• On the Docket 2-5-17

    Jan. 25
    Anthony Martinez paid a $50 fine for failing to display a current, valid registration plate while parked.
    Jan. 26
    Darren Sandoval pled no contest in Los Alamos Municipal Court to speeding 26 to 30 miles an hour over the speed limit and failing to appear in court. Defendant fined $200 and must also pay a $130 in court costs.

    Antonio Gonzalez pled no contest in Los Alamos Municipal Court to failing to display a current, valid registration plate and failing to appear in court. Defendant was fined $50 and must also pay $130 in court costs.

    Mitchell John Carson was found guilty by the Los Alamos Municipal Court to speeding 16 to 20 miles an hour over the speed limit and failing to appear. Sentenced deferred until March 26. Defendant was fined $25 and must also pay $130 in court costs.

    Joann Temple pled no contest in Los Alamos Municipal Court to failing to appear in court (non-traffic) and two counts of failing to remove animal excrement. Defendant must pay $120 in court costs.

    Sara Gallegos-Garcia pled no contest in Los Alamos Municipal Court to shoplifting. Defendant must pay $100 and must also pay $60 in court costs.

  • Police Beat 2-5-17

    Police Beat items are compiled from public information contained in Los Alamos Police Department Records. Charges or citations listed in Police Beat do not imply innocence or guilt. The Los Alamos Police Department uses the term “arrest” to define anyone who has been physically arrested, server a court summons, or issued a citation.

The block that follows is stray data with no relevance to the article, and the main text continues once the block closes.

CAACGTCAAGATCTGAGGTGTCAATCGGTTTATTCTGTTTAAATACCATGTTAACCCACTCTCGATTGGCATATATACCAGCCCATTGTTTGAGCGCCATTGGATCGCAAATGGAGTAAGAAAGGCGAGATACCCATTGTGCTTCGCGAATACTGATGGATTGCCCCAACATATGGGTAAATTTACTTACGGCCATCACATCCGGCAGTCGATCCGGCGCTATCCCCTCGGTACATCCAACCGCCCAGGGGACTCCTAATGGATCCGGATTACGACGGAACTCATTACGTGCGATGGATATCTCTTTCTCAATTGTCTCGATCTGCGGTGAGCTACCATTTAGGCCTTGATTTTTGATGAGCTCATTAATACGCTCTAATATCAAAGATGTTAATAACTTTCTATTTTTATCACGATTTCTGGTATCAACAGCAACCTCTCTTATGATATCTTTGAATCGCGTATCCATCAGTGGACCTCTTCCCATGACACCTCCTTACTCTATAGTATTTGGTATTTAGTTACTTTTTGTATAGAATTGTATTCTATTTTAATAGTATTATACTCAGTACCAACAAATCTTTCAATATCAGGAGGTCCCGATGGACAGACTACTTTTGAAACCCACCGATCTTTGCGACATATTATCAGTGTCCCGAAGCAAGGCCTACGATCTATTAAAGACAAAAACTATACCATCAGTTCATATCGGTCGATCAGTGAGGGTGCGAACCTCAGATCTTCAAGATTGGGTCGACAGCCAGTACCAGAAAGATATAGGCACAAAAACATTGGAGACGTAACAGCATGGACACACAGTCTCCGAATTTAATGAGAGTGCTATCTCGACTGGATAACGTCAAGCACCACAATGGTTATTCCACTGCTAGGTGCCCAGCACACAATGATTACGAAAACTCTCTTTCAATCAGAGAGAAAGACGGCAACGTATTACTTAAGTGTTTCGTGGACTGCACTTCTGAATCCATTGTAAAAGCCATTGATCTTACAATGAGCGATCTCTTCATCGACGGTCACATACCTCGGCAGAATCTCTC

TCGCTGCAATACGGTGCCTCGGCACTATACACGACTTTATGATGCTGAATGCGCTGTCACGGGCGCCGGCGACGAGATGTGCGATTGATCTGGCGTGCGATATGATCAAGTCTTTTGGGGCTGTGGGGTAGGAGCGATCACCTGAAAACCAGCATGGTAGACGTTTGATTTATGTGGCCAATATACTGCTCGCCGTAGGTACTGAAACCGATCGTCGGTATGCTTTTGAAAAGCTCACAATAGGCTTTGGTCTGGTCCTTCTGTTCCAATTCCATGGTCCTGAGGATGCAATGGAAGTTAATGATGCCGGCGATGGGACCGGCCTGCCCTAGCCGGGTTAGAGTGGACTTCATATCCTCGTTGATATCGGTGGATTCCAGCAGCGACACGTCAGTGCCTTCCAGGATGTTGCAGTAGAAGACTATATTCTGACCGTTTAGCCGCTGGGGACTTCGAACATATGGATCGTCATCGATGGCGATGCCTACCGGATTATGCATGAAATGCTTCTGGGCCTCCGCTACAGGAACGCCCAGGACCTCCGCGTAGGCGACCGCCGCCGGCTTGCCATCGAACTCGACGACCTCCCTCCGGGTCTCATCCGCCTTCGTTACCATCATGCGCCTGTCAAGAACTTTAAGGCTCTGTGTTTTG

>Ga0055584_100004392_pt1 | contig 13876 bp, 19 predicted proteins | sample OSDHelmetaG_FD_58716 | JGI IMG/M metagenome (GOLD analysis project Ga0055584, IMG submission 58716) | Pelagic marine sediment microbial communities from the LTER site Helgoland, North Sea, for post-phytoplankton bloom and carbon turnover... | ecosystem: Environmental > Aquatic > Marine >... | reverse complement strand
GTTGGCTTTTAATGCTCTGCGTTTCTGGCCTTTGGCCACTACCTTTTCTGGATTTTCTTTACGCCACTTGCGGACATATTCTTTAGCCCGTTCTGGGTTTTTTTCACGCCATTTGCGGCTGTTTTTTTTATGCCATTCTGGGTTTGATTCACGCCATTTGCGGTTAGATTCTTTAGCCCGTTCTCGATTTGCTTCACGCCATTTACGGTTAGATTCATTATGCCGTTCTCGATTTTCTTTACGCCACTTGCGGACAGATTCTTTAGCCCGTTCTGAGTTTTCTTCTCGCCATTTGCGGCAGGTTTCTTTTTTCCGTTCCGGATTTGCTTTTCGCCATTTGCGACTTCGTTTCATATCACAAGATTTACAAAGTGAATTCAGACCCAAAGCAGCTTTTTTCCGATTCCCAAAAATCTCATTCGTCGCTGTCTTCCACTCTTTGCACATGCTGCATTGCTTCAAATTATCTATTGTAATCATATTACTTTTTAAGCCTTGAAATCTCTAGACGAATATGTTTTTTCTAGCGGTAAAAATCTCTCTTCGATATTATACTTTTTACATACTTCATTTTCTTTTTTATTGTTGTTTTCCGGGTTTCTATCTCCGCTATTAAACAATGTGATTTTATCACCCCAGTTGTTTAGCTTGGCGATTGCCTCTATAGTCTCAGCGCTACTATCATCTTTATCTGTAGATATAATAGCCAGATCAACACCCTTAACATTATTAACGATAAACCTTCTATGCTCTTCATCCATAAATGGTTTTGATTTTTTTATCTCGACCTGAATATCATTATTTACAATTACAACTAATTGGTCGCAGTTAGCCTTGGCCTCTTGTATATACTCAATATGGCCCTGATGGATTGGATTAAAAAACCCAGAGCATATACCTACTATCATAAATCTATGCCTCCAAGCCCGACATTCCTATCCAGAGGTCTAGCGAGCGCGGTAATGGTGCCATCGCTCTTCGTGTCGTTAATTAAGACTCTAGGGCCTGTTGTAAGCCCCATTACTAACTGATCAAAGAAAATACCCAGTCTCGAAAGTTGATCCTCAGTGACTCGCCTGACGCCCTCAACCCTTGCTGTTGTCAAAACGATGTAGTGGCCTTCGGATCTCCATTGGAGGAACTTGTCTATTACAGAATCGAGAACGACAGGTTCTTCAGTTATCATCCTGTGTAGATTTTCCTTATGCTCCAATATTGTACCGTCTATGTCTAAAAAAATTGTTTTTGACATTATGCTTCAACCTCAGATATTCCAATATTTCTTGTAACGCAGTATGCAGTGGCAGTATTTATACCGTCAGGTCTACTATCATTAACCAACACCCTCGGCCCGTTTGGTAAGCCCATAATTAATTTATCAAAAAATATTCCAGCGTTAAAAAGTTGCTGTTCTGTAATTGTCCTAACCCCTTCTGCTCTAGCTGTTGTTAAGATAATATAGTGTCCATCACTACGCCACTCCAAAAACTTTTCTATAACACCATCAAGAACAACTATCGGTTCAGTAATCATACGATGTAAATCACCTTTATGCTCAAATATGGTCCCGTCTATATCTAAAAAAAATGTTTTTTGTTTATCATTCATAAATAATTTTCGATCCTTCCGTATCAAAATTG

Jan. 25
    3:17 p.m. — Paul Vincent, 44, was arrested for driving while under the influence at the intersection of Deer Trail and North Mesa Road.
    Jan. 26
    6:18 a.m. — Police reported that a 61-year-old Los Alamos man was the victim of identity theft at Central Park Square.

    10:59 a.m. — Russell Trujillo, 42, of Española, was arrested on a misdemeanor warrant from another jurisdiction at the intersection of 20th Street and Central Avenue.

    11:05 a.m. — Tillie Trujillo, 38, of Española, was arrested for unlawful use of a licence at 20th Street.

    12:01 p.m. — Louisa Archuleta-Trujillo, 35, of Medanales, was arrested through a magistrate court warrant at the Los Alamos police station. The original charge was possession of a controlled substance at Trinity Drive on Dec. 24, 2015.

  • Keeping nuclear materials secure in an uncertain world

    BY NANCY JO NICHOLAS
    Los Alamos National Laboratory

  • Water main break at golf course

    Officials with the Los Alamos Department of Public Utilities are reporting a water line break at the Los Alamos Golf Course.  

    As of 3:30 p.m. Friday, county crews were deployed and taking immediate action, according to county officials.  The DPU warned the public that North and Barranca Mesas may lose water or experience a decrease in water pressure while repairs were underway.  

    Crews estimated that repairs would be completed by 8 p.m. and water to North and Barranca Mesas would return to normal.